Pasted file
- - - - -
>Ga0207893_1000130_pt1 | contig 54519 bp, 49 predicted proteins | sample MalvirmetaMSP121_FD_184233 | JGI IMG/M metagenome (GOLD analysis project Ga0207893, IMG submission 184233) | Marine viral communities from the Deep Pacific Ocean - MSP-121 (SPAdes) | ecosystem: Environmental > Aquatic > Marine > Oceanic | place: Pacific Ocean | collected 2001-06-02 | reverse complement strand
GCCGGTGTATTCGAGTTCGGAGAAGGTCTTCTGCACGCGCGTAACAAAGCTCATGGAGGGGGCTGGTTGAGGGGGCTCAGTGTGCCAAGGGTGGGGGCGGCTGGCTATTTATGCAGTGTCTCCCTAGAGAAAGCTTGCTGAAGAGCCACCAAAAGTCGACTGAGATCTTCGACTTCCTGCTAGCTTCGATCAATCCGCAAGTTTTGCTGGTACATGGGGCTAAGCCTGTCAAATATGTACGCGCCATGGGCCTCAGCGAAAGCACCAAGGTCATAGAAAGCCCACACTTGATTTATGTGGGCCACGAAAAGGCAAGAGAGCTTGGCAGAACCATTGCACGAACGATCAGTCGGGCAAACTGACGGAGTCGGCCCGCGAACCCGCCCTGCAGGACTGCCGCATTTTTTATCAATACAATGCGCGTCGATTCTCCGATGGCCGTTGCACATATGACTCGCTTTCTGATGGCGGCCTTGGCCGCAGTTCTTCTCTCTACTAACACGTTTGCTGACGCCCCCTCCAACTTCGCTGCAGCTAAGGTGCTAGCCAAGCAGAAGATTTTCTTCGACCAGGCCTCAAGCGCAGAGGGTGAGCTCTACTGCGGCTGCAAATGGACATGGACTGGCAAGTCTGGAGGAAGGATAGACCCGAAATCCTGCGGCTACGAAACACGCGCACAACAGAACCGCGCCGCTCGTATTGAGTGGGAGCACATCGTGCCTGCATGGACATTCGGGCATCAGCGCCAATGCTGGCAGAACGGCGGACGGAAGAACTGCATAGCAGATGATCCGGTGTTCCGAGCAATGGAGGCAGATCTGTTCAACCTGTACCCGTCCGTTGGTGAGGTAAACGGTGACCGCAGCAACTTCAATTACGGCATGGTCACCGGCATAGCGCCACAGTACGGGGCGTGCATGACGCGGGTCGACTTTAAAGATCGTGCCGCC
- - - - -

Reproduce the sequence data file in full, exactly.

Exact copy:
>Ga0207893_1000130_pt1 | contig 54519 bp, 49 predicted proteins | sample MalvirmetaMSP121_FD_184233 | JGI IMG/M metagenome (GOLD analysis project Ga0207893, IMG submission 184233) | Marine viral communities from the Deep Pacific Ocean - MSP-121 (SPAdes) | ecosystem: Environmental > Aquatic > Marine > Oceanic | place: Pacific Ocean | collected 2001-06-02 | reverse complement strand
GCCGGTGTATTCGAGTTCGGAGAAGGTCTTCTGCACGCGCGTAACAAAGCTCATGGAGGGGGCTGGTTGAGGGGGCTCAGTGTGCCAAGGGTGGGGGCGGCTGGCTATTTATGCAGTGTCTCCCTAGAGAAAGCTTGCTGAAGAGCCACCAAAAGTCGACTGAGATCTTCGACTTCCTGCTAGCTTCGATCAATCCGCAAGTTTTGCTGGTACATGGGGCTAAGCCTGTCAAATATGTACGCGCCATGGGCCTCAGCGAAAGCACCAAGGTCATAGAAAGCCCACACTTGATTTATGTGGGCCACGAAAAGGCAAGAGAGCTTGGCAGAACCATTGCACGAACGATCAGTCGGGCAAACTGACGGAGTCGGCCCGCGAACCCGCCCTGCAGGACTGCCGCATTTTTTATCAATACAATGCGCGTCGATTCTCCGATGGCCGTTGCACATATGACTCGCTTTCTGATGGCGGCCTTGGCCGCAGTTCTTCTCTCTACTAACACGTTTGCTGACGCCCCCTCCAACTTCGCTGCAGCTAAGGTGCTAGCCAAGCAGAAGATTTTCTTCGACCAGGCCTCAAGCGCAGAGGGTGAGCTCTACTGCGGCTGCAAATGGACATGGACTGGCAAGTCTGGAGGAAGGATAGACCCGAAATCCTGCGGCTACGAAACACGCGCACAACAGAACCGCGCCGCTCGTATTGAGTGGGAGCACATCGTGCCTGCATGGACATTCGGGCATCAGCGCCAATGCTGGCAGAACGGCGGACGGAAGAACTGCATAGCAGATGATCCGGTGTTCCGAGCAATGGAGGCAGATCTGTTCAACCTGTACCCGTCCGTTGGTGAGGTAAACGGTGACCGCAGCAACTTCAATTACGGCATGGTCACCGGCATAGCGCCACAGTACGGGGCGTGCATGACGCGGGTCGACTTTAAAGATCGTGCCGCC